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Sound Dust Drift 001

Sound Dust Drift 001

Rating: ***** 5/5 Stars

There can be few instruments with a simpler interface than Sound Dust’s Drift 001, but then that was the design ethos behind its creation. This Kontakt instrument requires the full version of Kontakt 5.8 or later and is based around 5GB of multi‑samples arranged into 11 hybrid articulations. There are 100 snapshots based on these samples, but despite the obvious simplicity of the controls it’s possible to coax a surprisingly wide array of sounds from them.

There are only two tabs on the screen, one for Drift and another, labelled RTFM, which takes you to the manual (which is just a copy of the panel with text descriptions attached to each control). The down arrow at the left of the control row selects a Snapshot, of which there are 11 defaults and several variations on a theme to make up the 100. There are no legends attached to the controls unless you hover the mouse above the knob, presumably to make the minimalist interface seem even more minimalist.

The first knob, Grist, adds various degrees of dirt to the sound and as you turn it the distortion changes from sounding fairly analogue to somewhat digital and gritty. Next along is a single control that morphs through a range of ADSR permutations so you can get anything from a piano‑type attack to a slow attack, slow release sound or even a pseudo reverse sound.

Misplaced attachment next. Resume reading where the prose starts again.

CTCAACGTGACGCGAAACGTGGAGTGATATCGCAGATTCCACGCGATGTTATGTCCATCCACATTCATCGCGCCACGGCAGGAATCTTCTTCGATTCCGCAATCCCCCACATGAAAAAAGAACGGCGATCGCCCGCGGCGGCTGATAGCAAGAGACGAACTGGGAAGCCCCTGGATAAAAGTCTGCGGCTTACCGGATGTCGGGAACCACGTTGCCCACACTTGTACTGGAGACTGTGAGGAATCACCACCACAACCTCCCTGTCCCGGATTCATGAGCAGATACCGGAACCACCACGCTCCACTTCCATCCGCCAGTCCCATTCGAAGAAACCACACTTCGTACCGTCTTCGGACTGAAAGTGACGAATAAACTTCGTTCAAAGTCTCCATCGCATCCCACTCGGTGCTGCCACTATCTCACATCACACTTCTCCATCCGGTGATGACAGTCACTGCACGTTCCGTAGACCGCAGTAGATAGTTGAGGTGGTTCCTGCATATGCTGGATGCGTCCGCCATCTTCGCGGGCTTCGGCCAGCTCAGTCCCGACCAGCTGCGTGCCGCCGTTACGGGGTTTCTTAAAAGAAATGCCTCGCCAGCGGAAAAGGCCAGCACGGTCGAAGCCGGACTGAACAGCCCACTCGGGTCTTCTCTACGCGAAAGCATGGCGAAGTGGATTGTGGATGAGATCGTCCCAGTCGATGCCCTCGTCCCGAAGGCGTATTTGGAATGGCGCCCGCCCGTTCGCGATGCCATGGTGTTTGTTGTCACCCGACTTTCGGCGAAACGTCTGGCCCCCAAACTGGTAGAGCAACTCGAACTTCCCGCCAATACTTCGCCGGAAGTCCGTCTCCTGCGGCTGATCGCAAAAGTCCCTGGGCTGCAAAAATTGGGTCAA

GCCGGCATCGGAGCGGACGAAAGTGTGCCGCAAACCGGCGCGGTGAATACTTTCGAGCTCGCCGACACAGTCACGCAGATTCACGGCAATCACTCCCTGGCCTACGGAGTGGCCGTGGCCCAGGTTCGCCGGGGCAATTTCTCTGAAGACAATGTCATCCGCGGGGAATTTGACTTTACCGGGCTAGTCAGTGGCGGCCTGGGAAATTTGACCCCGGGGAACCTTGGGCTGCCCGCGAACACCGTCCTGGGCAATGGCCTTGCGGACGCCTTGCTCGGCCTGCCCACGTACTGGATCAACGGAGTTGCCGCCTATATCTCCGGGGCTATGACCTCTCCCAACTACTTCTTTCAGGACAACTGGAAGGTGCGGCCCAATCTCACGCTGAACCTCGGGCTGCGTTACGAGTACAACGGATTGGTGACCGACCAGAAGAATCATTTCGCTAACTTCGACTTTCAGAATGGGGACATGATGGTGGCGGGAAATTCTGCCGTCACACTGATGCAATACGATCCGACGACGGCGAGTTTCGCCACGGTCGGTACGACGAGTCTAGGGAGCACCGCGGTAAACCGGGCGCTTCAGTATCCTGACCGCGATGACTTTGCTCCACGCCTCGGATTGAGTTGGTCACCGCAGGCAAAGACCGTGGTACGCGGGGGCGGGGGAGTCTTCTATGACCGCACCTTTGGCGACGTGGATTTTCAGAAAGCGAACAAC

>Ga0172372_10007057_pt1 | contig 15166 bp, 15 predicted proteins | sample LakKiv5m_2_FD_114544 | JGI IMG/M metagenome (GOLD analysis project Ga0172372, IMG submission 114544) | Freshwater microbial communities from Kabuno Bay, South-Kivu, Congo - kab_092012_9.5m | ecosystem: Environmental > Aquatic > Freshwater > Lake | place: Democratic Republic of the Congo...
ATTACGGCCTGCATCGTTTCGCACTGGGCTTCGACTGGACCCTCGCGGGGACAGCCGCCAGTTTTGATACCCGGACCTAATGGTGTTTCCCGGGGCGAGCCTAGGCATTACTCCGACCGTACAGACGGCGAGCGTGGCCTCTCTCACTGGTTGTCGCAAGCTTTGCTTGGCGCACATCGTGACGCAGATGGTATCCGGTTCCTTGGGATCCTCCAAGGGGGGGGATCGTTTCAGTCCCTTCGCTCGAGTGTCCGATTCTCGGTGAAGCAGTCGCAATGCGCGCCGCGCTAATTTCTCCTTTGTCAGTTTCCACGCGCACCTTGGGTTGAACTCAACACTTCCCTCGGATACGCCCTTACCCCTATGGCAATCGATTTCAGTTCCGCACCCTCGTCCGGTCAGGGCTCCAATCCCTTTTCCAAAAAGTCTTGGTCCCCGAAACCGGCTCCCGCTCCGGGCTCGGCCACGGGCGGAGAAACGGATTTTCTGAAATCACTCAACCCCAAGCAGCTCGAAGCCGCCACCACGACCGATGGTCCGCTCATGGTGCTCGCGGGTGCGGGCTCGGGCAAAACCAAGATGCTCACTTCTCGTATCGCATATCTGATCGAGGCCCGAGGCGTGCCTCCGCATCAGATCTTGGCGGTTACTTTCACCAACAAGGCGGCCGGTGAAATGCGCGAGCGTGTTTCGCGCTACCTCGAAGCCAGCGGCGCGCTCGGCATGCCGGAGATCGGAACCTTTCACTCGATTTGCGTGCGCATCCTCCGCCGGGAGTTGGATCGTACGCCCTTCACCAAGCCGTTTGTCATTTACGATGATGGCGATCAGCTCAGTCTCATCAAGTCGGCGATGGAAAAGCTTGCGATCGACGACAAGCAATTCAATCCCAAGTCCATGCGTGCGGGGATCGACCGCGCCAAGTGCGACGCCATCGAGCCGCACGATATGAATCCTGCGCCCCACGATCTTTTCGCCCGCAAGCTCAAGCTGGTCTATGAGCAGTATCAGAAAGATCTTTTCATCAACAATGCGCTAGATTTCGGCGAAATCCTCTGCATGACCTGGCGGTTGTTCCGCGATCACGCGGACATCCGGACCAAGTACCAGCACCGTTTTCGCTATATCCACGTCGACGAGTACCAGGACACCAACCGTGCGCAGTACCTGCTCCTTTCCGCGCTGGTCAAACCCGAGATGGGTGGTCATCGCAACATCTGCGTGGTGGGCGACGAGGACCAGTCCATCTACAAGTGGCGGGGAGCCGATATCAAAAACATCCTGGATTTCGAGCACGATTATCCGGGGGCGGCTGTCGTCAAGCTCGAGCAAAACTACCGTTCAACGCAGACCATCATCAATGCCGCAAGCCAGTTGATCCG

The third knob, which is the largest, is modestly named EQ, but this is no simple tone control as it again morphs between a number of EQ characters, from deep and smooth via fizzy and bright to strongly resonant. Careful use of this control makes it possible to extract a range of quite different timbres from a single sample set.

Finally we get the Space knob, which ties in with the selector to its right offering a choice of Small, Medium or Large Spaces as well as Reverse and Spring. Each of these choices has its own sub‑menu of variations such as Shimmer, Swell, Cloud and even Endless. These offer a lot of tonal and textural variation so when added in large amounts they can completely change the character of a sound.

The same sample can produce warm sounds, aggressive sounds, smooth attacks, percussive attacks, pulsing tremolo and cavernous washes...

Most of the core samples are generated using a combination of synthesizers and effects, and range from a woolly‑sounding ‘Bad Piano’, orchestral strings and dense synth layers to abstract pads and electronic stabs. The same sample can produce warm sounds, aggressive sounds, smooth attacks, percussive attacks, pulsing tremolo and cavernous washes, so don’t let the simplistic interface put you off — I managed to create several useful and very different‑sounding string pads just starting from the default Sielchestra Snapshot. There’s a lot to like here, especially if you like your gratification to be almost instant.